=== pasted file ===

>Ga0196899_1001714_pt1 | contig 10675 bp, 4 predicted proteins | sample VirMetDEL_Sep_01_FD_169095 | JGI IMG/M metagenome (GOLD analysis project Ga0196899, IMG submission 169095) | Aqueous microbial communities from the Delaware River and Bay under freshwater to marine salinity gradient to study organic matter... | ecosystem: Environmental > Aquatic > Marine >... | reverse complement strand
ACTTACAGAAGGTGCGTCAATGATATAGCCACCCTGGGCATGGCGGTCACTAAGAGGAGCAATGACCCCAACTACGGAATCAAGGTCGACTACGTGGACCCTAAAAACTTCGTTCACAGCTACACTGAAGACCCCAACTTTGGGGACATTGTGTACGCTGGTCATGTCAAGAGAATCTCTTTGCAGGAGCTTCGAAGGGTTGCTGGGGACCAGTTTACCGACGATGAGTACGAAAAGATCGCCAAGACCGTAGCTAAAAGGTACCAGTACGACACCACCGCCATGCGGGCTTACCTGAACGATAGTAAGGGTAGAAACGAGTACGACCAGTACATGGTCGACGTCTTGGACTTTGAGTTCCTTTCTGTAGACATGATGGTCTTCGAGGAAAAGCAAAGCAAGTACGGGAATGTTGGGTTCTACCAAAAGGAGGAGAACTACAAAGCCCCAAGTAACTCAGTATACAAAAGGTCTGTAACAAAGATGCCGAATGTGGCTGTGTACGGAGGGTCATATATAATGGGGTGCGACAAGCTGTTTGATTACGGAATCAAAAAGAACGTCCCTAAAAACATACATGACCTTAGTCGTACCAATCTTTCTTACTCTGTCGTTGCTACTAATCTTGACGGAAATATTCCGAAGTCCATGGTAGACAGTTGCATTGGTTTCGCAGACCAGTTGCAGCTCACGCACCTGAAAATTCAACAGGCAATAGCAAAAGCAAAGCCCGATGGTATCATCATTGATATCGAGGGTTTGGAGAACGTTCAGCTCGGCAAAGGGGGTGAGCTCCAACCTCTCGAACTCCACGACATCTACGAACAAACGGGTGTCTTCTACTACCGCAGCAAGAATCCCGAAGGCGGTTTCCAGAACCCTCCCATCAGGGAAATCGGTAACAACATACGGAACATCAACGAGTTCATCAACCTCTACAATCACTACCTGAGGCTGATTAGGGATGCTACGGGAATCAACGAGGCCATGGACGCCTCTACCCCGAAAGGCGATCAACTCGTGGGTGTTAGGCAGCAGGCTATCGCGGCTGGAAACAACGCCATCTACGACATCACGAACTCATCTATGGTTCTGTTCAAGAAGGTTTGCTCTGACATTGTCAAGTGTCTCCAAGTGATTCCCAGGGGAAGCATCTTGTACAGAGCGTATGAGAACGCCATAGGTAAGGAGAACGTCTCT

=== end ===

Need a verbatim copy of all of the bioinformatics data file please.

>Ga0196899_1001714_pt1 | contig 10675 bp, 4 predicted proteins | sample VirMetDEL_Sep_01_FD_169095 | JGI IMG/M metagenome (GOLD analysis project Ga0196899, IMG submission 169095) | Aqueous microbial communities from the Delaware River and Bay under freshwater to marine salinity gradient to study organic matter... | ecosystem: Environmental > Aquatic > Marine >... | reverse complement strand
ACTTACAGAAGGTGCGTCAATGATATAGCCACCCTGGGCATGGCGGTCACTAAGAGGAGCAATGACCCCAACTACGGAATCAAGGTCGACTACGTGGACCCTAAAAACTTCGTTCACAGCTACACTGAAGACCCCAACTTTGGGGACATTGTGTACGCTGGTCATGTCAAGAGAATCTCTTTGCAGGAGCTTCGAAGGGTTGCTGGGGACCAGTTTACCGACGATGAGTACGAAAAGATCGCCAAGACCGTAGCTAAAAGGTACCAGTACGACACCACCGCCATGCGGGCTTACCTGAACGATAGTAAGGGTAGAAACGAGTACGACCAGTACATGGTCGACGTCTTGGACTTTGAGTTCCTTTCTGTAGACATGATGGTCTTCGAGGAAAAGCAAAGCAAGTACGGGAATGTTGGGTTCTACCAAAAGGAGGAGAACTACAAAGCCCCAAGTAACTCAGTATACAAAAGGTCTGTAACAAAGATGCCGAATGTGGCTGTGTACGGAGGGTCATATATAATGGGGTGCGACAAGCTGTTTGATTACGGAATCAAAAAGAACGTCCCTAAAAACATACATGACCTTAGTCGTACCAATCTTTCTTACTCTGTCGTTGCTACTAATCTTGACGGAAATATTCCGAAGTCCATGGTAGACAGTTGCATTGGTTTCGCAGACCAGTTGCAGCTCACGCACCTGAAAATTCAACAGGCAATAGCAAAAGCAAAGCCCGATGGTATCATCATTGATATCGAGGGTTTGGAGAACGTTCAGCTCGGCAAAGGGGGTGAGCTCCAACCTCTCGAACTCCACGACATCTACGAACAAACGGGTGTCTTCTACTACCGCAGCAAGAATCCCGAAGGCGGTTTCCAGAACCCTCCCATCAGGGAAATCGGTAACAACATACGGAACATCAACGAGTTCATCAACCTCTACAATCACTACCTGAGGCTGATTAGGGATGCTACGGGAATCAACGAGGCCATGGACGCCTCTACCCCGAAAGGCGATCAACTCGTGGGTGTTAGGCAGCAGGCTATCGCGGCTGGAAACAACGCCATCTACGACATCACGAACTCATCTATGGTTCTGTTCAAGAAGGTTTGCTCTGACATTGTCAAGTGTCTCCAAGTGATTCCCAGGGGAAGCATCTTGTACAGAGCGTATGAGAACGCCATAGGTAAGGAGAACGTCTCT